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Colliers experts react to the Budget

27 10 21 Colliers Reaction to Budget hero

The Chancellor's budget was centred on creating a new economy post-COVID as the OBR expects recovery to happen at a quicker pace than in previous predictions.


Much of Rishi Sunak’s announcements were focussed on increased spending on public services and individual taxation, however there were still some important announcements for the commercial property industry. The levelling up agenda continued to be front and centre, including infrastructure investment, while the issues surrounding business rates were kicked further down the road. 

The sector with the biggest takeaways was the leisure industry, with tax rate reliefs for museums, theatres and galleries, as well as a draught relief to be bought in by 2023 alongside a reform of alcohol duty, bringing pubs onto more competitive level with retailers. 

You can read the reaction of our experts from across our business below:

Economic overview

Walter Boettcher, Head of Research & Economics:

“Confirmation of the Government focus on ‘levelling up’ is welcome. Local settlements were announced which will create local physical visibility of central government commitment. 

“The real transformation, though, will be linked to larger scale infrastructure projects. Commitments of up to £130 billion were mentioned and assurances that the integrated rail plan would soon be released, alongside road maintenance funds were real headline grabbers. The initiatives were described as being part of an ‘Infrastructure Revolution’. Nevertheless, a true revolution of scale requires private sector funds.

"The Chancellor mentioned the unlocking of institutional investment in connection to innovation investment, and by implication, physical infrastructure. For commercial property, this has the potential to be revolutionary, although hurdles remain related to de-risking what is often perceived by institutional funds as long term illiquid investment. Navigating these hurdles effectively is the key challenge in realising much of the development associated with the levelling up agenda.”

“There wasn’t anything completely unexpected in the OBR’s high-level economic forecasts, with the size of the UK economy predicted to return to pre-pandemic levels by the turn of the year. 2021 growth was revised up from 4 per cent in the March forecast to 6.5 per cent, while 2022 growth was revised down slightly.

"Tax cuts for those on the lowest incomes and an increase in the National Minimum Wage are welcome and will hopefully help alleviate some of the pressure from higher inflation, which is now expected to average 4 per cent next year. However, it is disappointing that the Government did not address energy prices directly, especially as the Chancellor acknowledged that wholesale energy prices have soared in the past few months.”

Business Rates

John Webber, Head of Business Rates:

“After delaying his response four times in the last year, the Chancellor has yet again missed a golden opportunity to reassure businesses and to instigate the fundamental reforms campaigned for and needed - particularly for the beleaguered retail sector.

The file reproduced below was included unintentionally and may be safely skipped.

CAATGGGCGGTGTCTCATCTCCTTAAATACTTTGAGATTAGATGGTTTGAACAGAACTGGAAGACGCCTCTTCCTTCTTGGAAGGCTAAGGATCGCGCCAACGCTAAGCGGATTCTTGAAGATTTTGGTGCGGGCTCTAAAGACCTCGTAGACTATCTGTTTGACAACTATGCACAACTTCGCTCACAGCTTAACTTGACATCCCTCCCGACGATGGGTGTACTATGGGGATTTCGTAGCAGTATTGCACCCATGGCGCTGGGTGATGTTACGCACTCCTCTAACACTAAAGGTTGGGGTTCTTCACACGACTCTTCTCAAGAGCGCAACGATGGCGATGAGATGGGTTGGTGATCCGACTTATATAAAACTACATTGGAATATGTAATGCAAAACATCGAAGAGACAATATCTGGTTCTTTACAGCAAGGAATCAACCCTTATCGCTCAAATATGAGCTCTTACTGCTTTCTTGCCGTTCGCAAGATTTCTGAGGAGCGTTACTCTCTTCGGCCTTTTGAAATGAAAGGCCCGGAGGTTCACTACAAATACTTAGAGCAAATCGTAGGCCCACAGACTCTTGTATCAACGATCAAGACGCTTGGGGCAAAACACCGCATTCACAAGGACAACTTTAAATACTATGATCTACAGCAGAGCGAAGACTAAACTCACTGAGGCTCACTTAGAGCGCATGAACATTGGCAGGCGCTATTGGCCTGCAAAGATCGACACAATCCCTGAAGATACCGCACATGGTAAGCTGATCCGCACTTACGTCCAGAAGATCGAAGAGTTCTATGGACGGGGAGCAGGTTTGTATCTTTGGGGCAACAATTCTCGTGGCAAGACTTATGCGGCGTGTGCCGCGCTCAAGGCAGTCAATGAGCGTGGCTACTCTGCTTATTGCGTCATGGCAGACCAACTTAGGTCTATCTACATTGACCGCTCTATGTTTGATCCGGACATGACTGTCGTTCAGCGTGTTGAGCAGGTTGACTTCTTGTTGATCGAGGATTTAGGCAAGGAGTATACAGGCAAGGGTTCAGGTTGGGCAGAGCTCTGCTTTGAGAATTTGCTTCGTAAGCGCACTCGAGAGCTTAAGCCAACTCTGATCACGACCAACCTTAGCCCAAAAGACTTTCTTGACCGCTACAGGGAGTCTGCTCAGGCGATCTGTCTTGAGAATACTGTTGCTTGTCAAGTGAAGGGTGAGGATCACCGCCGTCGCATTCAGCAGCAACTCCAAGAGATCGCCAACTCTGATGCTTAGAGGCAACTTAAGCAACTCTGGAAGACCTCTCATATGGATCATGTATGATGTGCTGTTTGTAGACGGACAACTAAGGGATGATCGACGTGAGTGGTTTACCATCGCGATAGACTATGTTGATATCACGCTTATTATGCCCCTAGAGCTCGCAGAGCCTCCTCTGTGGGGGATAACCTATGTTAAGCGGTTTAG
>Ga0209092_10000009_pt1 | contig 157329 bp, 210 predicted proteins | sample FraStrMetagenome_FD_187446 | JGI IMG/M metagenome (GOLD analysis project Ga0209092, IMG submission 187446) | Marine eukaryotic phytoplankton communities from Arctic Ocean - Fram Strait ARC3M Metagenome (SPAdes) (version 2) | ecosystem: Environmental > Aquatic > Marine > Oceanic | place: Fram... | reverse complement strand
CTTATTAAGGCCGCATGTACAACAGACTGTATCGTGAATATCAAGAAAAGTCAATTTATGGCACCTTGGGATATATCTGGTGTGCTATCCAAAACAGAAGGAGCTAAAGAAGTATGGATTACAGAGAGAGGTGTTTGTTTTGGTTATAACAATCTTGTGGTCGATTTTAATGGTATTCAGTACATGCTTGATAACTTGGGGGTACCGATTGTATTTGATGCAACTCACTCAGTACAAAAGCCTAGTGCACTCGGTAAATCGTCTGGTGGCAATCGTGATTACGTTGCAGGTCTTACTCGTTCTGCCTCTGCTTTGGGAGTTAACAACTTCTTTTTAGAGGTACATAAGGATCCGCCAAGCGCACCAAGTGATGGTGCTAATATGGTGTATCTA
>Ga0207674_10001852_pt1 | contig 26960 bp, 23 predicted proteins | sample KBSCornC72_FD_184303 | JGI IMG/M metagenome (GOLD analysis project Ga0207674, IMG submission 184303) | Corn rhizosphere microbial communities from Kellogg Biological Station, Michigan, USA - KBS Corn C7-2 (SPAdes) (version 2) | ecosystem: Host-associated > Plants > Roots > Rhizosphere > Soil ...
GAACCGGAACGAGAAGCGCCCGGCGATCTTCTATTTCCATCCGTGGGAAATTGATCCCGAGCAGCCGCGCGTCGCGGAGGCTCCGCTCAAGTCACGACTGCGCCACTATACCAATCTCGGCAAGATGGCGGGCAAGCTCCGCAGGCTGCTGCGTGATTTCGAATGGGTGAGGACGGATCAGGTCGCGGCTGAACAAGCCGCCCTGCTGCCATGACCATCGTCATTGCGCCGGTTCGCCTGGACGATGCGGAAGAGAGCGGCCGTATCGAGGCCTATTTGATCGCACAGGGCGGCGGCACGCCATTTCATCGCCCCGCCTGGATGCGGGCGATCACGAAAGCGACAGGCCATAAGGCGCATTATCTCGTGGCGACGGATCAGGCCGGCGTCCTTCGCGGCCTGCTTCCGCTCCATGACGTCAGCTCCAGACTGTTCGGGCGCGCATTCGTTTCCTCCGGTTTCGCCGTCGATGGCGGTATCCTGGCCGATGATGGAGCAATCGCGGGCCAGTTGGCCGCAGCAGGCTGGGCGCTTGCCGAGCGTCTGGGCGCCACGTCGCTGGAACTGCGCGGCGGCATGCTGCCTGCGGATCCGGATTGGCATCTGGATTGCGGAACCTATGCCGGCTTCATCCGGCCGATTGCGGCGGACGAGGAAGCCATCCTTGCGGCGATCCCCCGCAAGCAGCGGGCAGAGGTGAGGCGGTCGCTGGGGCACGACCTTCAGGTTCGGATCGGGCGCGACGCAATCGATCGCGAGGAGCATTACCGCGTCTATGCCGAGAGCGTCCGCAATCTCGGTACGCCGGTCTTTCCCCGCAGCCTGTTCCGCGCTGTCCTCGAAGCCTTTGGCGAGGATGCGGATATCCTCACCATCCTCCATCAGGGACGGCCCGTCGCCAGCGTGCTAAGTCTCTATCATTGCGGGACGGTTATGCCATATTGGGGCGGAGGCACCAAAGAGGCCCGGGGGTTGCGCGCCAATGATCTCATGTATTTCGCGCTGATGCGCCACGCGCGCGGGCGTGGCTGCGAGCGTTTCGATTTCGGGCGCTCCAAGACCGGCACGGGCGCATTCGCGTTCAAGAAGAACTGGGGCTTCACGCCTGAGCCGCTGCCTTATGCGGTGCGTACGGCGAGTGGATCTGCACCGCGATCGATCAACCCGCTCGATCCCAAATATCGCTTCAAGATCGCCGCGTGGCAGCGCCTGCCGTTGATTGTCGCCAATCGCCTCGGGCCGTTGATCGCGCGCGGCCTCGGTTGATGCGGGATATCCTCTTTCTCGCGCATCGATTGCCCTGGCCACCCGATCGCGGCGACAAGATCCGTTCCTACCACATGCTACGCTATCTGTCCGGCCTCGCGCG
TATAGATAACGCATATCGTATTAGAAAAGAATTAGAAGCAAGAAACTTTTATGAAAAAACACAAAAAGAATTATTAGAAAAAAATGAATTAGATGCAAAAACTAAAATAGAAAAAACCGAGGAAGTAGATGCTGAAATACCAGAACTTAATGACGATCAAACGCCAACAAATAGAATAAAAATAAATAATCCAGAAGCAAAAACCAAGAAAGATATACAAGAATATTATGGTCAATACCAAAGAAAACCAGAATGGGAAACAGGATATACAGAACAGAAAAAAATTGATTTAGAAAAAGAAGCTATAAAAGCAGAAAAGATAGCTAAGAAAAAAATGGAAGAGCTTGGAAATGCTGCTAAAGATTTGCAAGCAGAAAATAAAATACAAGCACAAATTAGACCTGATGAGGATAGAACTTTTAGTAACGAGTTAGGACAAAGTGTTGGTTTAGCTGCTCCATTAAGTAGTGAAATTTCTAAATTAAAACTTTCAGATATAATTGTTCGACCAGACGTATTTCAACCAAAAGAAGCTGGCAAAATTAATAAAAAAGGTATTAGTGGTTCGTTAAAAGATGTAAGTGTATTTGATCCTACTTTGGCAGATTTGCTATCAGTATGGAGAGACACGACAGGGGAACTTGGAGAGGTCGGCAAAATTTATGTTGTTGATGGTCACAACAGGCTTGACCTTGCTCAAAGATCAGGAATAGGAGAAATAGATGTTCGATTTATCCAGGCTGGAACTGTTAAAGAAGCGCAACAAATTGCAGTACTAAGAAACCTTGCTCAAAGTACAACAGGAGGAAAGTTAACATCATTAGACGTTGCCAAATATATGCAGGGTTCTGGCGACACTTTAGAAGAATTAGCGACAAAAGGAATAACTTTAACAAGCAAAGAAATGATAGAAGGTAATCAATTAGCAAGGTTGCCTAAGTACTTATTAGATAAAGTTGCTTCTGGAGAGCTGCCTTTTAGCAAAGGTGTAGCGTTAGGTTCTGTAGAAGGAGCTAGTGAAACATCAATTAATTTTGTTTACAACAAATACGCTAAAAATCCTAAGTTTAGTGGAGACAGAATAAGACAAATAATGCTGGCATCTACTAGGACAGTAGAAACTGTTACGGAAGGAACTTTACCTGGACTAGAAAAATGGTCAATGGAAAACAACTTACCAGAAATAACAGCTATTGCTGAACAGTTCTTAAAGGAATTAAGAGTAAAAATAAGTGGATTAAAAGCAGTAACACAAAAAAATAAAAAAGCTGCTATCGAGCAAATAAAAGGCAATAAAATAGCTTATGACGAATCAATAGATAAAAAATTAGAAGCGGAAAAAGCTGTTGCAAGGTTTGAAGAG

“There were some positive announcements today but overall, the Chancellor’s measures were “underwhelming” said Webber. “The Chancellor has made it clear he is determined to continue to raise “£25 billion from this tax and as a result his proposals only tinker with the system. The measures suggested will not have a major impact on saving the high street in the longer term.

“The Government published its interim report of the fundamental review of the business rates system last March, when it listed the responses of the industry to the consultation from across all sectors- both private and public. The industry was unanimous about what needed to be done – but disappointingly only two of the points suggested have been addressed today.

“To not tackle the business rates burden, the multiplier, the relief system, overhaul the CCA appeals system or even to consider other taxes such as an on-line sales tax or delivery tax to help reduce the burden of business rates- feels like a kick in the teeth. There were some positive announcements, but overall everything that I and my fellow professionals, businesses and trade groups have been saying for years seem to have been ignored. We have seen no overall properly  concluded reform and no apology for the lack of action.” 

“I wonder why the Government went through the process of consultation in the first place if it is to ignore all advice yet again.

“The Chancellor does seem hostage to the Treasury. The problem with his response however is that by failing to properly reform business rates, he’ll have cooked the goose that lays the golden eggs, and more business will struggle or go under. Local finances will be even more impacted particularly in the poorest parts of the country.” 

“It’s disappointing, missed opportunity.”

View our full Business Rates reaction

Leisure Sector

James Shorthouse, Head of Alternative Markets: 

“There were some surprise positives in today’s budget announcements with the simplification of the alcohol duty rates, and the double tax relief for theatres, museums, and galleries. The Chancellor’s recognition of the scale and importance of the English and Welsh wine makers is a well-deserved acknowledgment of the growth of this sector, and of the quality of their wines. 

“However, increases in minimum wages will impact the hospitality sector and no doubt lead to further price inflation for the consumer, as will the ongoing problems in the supply chain which are starting to create shortages in the availability of certain menu items in pubs and restaurants, as well as lack of stock on supermarket shelves.